Legionnaires’ Disease Outbreak: Memphis Motel Tied To 6,000 Cases
Source: http://www.scienceworldreport.com, September 29, 2016
In the midst of Legionnaires’ Disease outbreak, investigation links a Memphis motel to 6,000 confirmed cases. On September 22, the Shelby County Health Department closed the La Quinta Inn located at 2979 Millbranch Road.
Legionella is a type of bacterium found naturally in freshwater environments, like lakes and streams. It can become a health concern when it grows and spreads in human-made water systems.
According to Wreg, there were 6,000 reservations in the motel between July 1 and September 22, as reported by the health department. In addition to this, Helen Morrow said they are currently notifying patrons through snail mail, telephone call, and email. These people, according to Morrow, are from all over the country.
Moreover, she also advised that people who stayed in the motel and became ill should visit their doctors and undergo diagnosis. Likewise, she encouraged people with symptoms to contact the Shelby County Health Department. The bacteria that causes the disease are usually from air-condition units, fountains, and hot tubs. The common symptoms are shortness of breath, headaches, muscle aches, cough, and fever. Experts use antibiotics to treat the disease.
Meanwhile, Legionnaires’ Disease outbreak has already made headlines in the U.S. early this year when Jim Henry, Genesee County Health director, told CNN that the 24 cases of death in Michigan last 2014 could have been prevented. But the problem was that the state could not help the health department find the source. Summer 2014 was among the worst outbreaks of the disease in the entire U.S. history. 87 people got the disease and nine of them died.
Legionnaires’ Disease got its name from the outbreak in which experts identified it for the first time. Mayo Clinic defines it as a severe form of pneumonia. A bacterium named legionella causes the illness when inhaled. Susceptible to Legionnaires’ Disease are smokers, people with weak immune systems, and older adults. The illness is deadly; hence people experiencing the aforementioned symptoms indeed have to go ti their physicians and undergo necessary tests.
More than 6,000 could have been exposed to Legionnaires’ Disease at Memphis motel
Posted 10:36 am, September 28, 2016, by George Brown and Troy Washington, Updated at 10:45am, September 28, 2016
MEMPHIS, Tenn. -- The Shelby County Health Department estimates 6,000 people could have been exposed to Legionnaires' Disease at a Memphis motel.
There are six confirmed cases of Legionnaires' disease tied to a Memphis motel.
The La Quinta Inn at 2979 Millbranch Road was closed by the Shelby County Health Department September 22.
"We are in the process of notifying patrons via email, snail mail, and Telephone said Helen Morrow.
The health department says there were 6,000 reservations there between July 1 and September 22.
"This is a high occupancy hotel and these people are from all over the country," said Morrow.
The respiratory disease caused by bacteria often in hot tubs, fountains and air conditioning units.
Antibiotics are used as treatment.
"If they stayed there and became ill they should inform their doctor and that should be considered in a diagnosis," added Morrow.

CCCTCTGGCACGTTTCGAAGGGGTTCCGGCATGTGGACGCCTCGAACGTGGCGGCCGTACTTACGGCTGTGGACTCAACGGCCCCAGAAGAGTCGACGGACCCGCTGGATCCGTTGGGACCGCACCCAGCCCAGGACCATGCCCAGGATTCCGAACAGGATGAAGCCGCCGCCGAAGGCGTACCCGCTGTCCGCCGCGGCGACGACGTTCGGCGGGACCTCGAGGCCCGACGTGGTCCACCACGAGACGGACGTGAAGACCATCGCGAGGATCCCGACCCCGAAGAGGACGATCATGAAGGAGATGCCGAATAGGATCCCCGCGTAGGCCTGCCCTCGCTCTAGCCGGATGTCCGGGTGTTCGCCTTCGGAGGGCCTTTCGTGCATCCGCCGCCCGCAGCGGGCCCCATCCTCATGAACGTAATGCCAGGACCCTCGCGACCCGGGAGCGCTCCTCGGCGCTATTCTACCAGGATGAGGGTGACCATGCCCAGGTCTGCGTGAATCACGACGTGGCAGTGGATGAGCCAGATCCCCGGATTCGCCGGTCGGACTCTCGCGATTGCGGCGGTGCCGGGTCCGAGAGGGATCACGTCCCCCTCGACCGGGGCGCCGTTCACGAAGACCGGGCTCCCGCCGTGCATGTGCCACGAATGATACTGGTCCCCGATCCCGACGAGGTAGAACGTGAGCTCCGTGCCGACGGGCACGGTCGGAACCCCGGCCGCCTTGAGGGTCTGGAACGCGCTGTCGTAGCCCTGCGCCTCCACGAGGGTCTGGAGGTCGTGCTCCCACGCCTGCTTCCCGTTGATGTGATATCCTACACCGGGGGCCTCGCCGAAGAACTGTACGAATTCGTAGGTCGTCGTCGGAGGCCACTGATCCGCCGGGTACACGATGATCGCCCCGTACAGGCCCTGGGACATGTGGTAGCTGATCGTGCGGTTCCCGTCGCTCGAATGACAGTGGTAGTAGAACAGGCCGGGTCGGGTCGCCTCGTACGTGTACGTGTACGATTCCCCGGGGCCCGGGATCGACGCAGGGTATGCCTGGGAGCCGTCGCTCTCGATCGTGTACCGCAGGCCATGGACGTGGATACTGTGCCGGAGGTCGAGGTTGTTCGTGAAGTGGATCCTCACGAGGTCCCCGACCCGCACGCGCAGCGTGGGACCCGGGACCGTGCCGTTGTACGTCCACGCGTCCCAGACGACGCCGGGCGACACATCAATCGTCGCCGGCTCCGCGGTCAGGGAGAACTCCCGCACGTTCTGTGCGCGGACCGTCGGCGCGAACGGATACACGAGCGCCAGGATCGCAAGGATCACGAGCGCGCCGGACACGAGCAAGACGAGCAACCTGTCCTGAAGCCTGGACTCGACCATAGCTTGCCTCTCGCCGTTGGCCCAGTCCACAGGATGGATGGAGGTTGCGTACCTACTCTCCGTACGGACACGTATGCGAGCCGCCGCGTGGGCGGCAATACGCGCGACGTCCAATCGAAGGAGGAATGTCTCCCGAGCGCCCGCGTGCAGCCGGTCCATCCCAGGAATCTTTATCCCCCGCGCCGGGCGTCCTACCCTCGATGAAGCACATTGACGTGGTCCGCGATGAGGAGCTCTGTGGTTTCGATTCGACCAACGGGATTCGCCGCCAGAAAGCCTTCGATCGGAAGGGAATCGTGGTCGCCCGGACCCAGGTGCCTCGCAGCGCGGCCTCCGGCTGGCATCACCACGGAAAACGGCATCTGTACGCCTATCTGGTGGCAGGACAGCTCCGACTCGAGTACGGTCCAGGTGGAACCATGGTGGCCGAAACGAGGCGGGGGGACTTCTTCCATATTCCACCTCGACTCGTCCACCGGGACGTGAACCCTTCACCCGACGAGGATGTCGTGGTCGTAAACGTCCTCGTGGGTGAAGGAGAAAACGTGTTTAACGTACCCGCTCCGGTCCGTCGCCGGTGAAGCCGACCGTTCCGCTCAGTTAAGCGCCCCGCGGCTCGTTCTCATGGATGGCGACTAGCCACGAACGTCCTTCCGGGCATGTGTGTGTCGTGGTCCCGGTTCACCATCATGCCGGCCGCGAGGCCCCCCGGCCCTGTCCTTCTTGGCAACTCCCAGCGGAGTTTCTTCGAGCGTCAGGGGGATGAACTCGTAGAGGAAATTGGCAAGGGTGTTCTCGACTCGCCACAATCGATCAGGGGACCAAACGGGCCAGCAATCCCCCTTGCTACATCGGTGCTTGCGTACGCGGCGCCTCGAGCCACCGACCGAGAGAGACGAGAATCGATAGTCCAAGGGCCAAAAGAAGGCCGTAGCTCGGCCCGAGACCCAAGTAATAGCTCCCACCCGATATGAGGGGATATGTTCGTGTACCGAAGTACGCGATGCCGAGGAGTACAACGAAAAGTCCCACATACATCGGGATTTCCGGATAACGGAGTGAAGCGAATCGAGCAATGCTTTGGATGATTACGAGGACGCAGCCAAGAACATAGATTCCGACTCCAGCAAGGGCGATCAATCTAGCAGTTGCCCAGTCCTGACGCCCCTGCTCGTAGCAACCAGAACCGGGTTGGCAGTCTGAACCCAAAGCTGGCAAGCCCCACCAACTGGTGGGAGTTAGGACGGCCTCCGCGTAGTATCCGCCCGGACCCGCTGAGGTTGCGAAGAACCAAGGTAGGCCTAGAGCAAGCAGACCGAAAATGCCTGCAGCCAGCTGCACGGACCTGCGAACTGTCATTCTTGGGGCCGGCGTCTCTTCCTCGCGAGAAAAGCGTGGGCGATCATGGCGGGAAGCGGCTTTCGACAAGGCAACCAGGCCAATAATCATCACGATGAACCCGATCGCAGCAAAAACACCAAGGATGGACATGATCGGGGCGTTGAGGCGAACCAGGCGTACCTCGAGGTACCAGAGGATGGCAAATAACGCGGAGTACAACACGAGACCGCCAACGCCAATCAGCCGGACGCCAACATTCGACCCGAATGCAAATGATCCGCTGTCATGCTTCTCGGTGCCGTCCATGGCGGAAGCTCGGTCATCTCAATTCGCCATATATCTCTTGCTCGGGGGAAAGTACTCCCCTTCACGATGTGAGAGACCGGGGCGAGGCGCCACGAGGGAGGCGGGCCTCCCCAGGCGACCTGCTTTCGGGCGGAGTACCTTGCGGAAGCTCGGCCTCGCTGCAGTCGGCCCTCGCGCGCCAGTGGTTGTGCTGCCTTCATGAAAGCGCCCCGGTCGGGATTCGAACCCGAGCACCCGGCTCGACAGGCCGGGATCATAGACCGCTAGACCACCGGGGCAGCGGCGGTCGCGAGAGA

The disease is named after the outbreak where it was first identified, the 1976 American Legion convention in Philadelphia.
"We have not had anything of this magnitude in my tenure here," recalls Morrow.
If you stayed at this motel and have the below symptoms, please contact the Shelby County Health Department at 901-222-9299.
Symptoms are similar to other types of pneumonia and it often looks the same on a chest x-ray.
- Shortness of breath
- Muscle aches
Causes and Common Sources of InfectionLegionella is a type of bacterium found naturally in freshwater environments, like lakes and streams. It can become a health concern when it grows and spreads in human-made water systems like
- Hot tubs that aren’t drained after each use
- Hot water tanks and heaters
- Large plumbing systems
- Cooling towers (air-conditioning units for large buildings)
- Decorative fountains
Home and car air-conditioning units do not use water to cool the air, so they are not a risk for Legionella growth.
After Legionella grows and multiplies in a building water system, that contaminated water then has to spread in droplets small enough for people to breathe in. People are exposed to Legionella when they breathe in mist (small droplets of water in the air) containing the bacteria. One example might be from breathing in droplets sprayed from a hot tub that has not been properly cleaned and disinfected.
Less commonly, Legionella can be spread by aspiration of drinking water, which is when water “goes down the wrong pipe,” into the trachea (windpipe) and lungs instead of down the digestive tract. People at increased risk of aspiration include those with swallowing difficulties. In general, Legionnaires’ disease and Pontiac fever are not spread from one person to another. However, this may be possible in rare cases. 
If you have reason to believe you were exposed to the bacteria, talk to your doctor or local health department. Your local health department can determine if an investigation is needed. Be sure to mention if you spent any nights away from home in the last two weeks.
Most healthy people do not get sick after being exposed to Legionella. People at increased risk of getting sick are:
- People 50 years or older
- Current or former smokers
- People with a chronic lung disease (like chronic obstructive pulmonary disease or emphysema)
- People with a weak immune system from diseases like cancer, diabetes, or kidney failure
- People who take drugs that suppress (weaken) the immune system (like after a transplant operation or chemotherapy)